I see that I am not nearly the fan that so many others are. I made one post in the sub-Reddit simply to offer a chuckle to other redditors. A news article regarding the presence of fecal bacteria being often present in beards seemed apropos to the sub, considering Rothfuss’s famously expansive, wizard-like beard. I believe I titled the post, “Oh No, Pat! Say it Ain’t So!” I admit that the entire post was silly and, aside from evoking a chuckle here and there, entirely without merit. Not expecting to procure a great deal of karma, when I went back to Reddit the following day, I wasn’t surprised not to find much. What I did find amongst the few comments, were a small but very vocal constituency of fans who were offended by the jest. While they may simply have been socially inept with the corresponding lack of a sense of humor, they expressed their offense on behalf of Mr. Rothfuss that anyone would suggest something so vile.

I’m not a member of that sub-Reddit any longer. While I enjoy diving into the books, I can no longer see the point in devoting so much of my mental acuity to the nuances of a fictional world. Outliers notwithstanding, many fans of elaborate fictional worlds seem to know even the most minute of details in the lives of minor characters, the book’s great wars, and the world’s strange magics. But could these same acolytes tell you the first thing about the elected leader of their country, wars past and present, or how the economy works in the actual world they inhabit?For the majority, I think it unlikely. I would still take the over under on a person who reads being better informed about those things than a typical Nascar or NBA fan. But they are symptoms of a similar drug addiction. Avoidance of the painful and ever-present real world.

The difference between fans of escapist and literary fiction seem to me to be that literature forces us to confront the absurdity of the real world. It challenges us to confront our social and cultural norms. Though one could read East of Eden without reconsidering their concept of what morality is, it requires a magical capacity for mental and emotional lethargy to do so. This is why literary novels—though each has its ardent naysayers—more often inspires conversation over hero worship. Perhaps it is because many of the authors are dead already. Or, maybe it is precisely because the readers of it are thoughtful and trying to confront the real world rather than simply endure it.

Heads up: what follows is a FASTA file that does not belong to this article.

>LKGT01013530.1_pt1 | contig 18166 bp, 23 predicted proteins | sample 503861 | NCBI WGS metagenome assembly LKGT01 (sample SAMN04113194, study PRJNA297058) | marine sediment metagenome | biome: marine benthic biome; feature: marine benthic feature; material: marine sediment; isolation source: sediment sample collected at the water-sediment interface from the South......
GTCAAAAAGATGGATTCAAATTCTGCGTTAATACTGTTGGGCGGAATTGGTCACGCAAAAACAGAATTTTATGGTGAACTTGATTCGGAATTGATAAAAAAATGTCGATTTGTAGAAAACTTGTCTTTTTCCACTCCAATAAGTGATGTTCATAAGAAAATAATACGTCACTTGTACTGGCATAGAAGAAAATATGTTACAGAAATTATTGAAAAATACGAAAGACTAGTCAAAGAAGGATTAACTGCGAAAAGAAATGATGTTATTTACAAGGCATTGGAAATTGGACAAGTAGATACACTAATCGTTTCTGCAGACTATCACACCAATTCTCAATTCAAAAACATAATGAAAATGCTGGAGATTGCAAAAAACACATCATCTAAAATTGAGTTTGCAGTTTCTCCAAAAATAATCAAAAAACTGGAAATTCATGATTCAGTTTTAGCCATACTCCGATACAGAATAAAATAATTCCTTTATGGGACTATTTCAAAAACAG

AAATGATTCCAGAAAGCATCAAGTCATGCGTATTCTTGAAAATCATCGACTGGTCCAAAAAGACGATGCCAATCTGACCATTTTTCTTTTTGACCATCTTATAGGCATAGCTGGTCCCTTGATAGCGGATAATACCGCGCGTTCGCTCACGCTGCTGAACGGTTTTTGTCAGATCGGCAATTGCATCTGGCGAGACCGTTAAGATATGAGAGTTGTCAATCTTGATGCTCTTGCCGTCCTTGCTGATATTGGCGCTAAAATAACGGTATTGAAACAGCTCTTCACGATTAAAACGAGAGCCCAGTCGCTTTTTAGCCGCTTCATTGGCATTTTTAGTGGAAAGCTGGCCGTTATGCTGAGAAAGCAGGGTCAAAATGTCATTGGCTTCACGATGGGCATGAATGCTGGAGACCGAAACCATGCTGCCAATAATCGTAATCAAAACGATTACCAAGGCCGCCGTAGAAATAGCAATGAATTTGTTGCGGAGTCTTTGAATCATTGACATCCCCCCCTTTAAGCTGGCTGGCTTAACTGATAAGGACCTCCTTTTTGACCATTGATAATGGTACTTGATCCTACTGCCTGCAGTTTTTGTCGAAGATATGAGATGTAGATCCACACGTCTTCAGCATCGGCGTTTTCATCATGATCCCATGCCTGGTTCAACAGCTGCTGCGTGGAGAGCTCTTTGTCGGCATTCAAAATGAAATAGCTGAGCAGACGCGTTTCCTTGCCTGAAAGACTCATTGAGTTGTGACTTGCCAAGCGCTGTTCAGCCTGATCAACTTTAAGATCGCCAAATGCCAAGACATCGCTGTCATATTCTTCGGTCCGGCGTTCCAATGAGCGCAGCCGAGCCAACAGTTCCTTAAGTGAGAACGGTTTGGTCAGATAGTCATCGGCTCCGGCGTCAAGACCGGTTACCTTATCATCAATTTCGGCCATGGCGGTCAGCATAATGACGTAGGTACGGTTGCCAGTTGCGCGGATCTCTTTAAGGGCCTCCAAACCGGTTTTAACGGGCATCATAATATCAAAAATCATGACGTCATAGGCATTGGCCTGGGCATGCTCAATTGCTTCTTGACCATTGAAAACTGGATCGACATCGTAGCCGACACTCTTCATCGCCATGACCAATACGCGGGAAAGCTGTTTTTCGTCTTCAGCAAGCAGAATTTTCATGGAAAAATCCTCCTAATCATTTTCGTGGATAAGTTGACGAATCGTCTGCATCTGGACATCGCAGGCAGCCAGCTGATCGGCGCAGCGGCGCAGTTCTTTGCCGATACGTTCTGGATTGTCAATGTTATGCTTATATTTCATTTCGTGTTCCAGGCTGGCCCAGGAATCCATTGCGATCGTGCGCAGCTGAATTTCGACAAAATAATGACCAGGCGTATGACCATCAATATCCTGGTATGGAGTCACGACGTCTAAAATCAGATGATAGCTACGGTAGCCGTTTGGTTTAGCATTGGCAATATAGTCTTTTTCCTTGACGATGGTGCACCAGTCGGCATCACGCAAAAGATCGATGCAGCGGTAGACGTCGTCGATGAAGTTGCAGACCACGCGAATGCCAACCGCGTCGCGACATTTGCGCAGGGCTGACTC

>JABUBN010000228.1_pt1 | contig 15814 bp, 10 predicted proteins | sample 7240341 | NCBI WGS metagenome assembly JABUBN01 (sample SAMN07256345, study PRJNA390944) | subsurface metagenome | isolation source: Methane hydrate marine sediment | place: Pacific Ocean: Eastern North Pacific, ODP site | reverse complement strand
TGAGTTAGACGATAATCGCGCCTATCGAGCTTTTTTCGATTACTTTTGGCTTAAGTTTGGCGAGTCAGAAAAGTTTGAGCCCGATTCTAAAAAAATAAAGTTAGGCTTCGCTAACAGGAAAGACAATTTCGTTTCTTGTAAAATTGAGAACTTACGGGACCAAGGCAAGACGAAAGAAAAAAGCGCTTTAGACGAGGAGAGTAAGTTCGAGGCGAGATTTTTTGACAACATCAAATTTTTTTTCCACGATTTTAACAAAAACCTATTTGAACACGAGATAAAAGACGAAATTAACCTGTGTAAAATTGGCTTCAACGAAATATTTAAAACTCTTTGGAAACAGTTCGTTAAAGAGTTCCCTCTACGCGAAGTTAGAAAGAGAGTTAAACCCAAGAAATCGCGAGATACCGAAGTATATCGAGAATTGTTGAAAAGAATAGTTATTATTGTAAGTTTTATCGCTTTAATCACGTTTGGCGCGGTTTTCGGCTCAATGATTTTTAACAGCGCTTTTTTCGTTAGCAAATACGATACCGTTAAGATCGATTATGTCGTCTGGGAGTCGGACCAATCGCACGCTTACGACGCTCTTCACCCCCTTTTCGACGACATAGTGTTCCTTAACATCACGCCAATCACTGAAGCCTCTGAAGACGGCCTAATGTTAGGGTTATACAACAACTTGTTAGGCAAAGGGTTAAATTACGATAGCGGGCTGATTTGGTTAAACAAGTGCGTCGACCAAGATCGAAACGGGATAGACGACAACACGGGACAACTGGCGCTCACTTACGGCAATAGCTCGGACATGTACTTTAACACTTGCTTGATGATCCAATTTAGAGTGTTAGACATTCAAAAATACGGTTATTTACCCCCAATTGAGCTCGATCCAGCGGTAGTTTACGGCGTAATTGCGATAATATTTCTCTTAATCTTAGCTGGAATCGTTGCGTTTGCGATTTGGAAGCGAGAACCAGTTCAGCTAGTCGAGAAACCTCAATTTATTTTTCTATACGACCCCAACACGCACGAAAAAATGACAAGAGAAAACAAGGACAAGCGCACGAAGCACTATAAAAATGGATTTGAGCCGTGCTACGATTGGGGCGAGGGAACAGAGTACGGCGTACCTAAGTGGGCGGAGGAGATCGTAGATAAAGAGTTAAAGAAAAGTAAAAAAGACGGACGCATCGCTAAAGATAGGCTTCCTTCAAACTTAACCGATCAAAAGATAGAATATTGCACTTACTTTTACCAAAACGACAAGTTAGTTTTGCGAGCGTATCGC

There exists a latent and even blatant nihilism in fantasy. The worlds are make-believe and, even if they offer some metaphorical parallel to real life, the problems created and problems solved involve magical intervention. 

Some works of fantasy fiction have transcended my seemingly strident definition of literature. And they are books that I love. The Lord of the Rings. Harry Potter. The Chronicles of Narnia. T.H. White’s The Once and Future King. While Chronicles is a blatant allegory of Judeo-Christian mythology, it borrows that mythology from even more ancient tropes of Egyptian and Greek mythology. Tolkien famously decried the author’s oppressive tendency to apply allegory to his work, believing that it claimed too much influence over the reader. He preferred, “application,” which left power in the hands of the reader. We may argue whether or not Tolkien succeeded in maintaining an indifference to the mythologies and religious traditions with which he was raised and educated. Within Tolkien’s magical and whimsical world, any reader may step in and ask what they would do if faced with similar odds.

One of my favorite series of fantasy is Robin Hobb’s, The Farseer Trilogy. For me, the tale of FitzChivalry was utterly enjoyable. Hobb managed to craft a lengthy, first-person narrative better than anyone I had read before and, perhaps, since. Two decades later, I still remember many of the high and low points. Yet, I never remember wondering how I would behave if I were in the shoes of any character. How I interact with my own world and my conceptualization of morality, good and evil, remained unaffected. I was supremely entertained, but I was not inspired.

Fantasy’s less verbosely obese cousin, science fiction, is, by nature, far more prescient. It takes place in a world the author envisions growing out of our own. How could it not have direct implications for society? I read far less of this genre. But what I have read, in addition to being escapist, tends to stick with me on a deeper level than most fantasy. (Why don’t I read more of it?) In sophomore english class, my teacher elected to expose us to the books approved by the school board as acceptable alternatives to Lord of the Flies and The Heart of Darkness. Instead, we read Ray Bradbury’s The Martian Chronicles and Fahrenheit 451. I remember them well. I was and continue to be effected by their literary gravitas. Even modern sci-fi that I have read, for example, Children of Time by Adrian Tchaikovksy has haunted me in profound and lasting ways.

I wish I could say the same about modern fantasy. I really do. Some well-written books just lose their appeal by chapter three. Anything by Brandon Sanderson, unfortunately. Joe Abercrombie’s highly recommend, The Blade Itself, had one of the most gripping opening scenes I’ve read in a book. I lost interest, I’m sorry to say. That doesn’t mean these books are not worth reading and if I had made it through, perhaps I would have included their works in the successful transcendent works with The Gunslinger. I hope many readers buy them and continue to buy them. Authors put an obscene amount of time into crafting their works. Perhaps the most important thing to consider is that there is an author for everyone, but no author is for everyone. I write what I would enjoy reading and one day I hope to have an audience. No doubt some blogger or Redditor will mention trying to read me and discovering how irreparably boring my writing is and that by chapter three they gave up.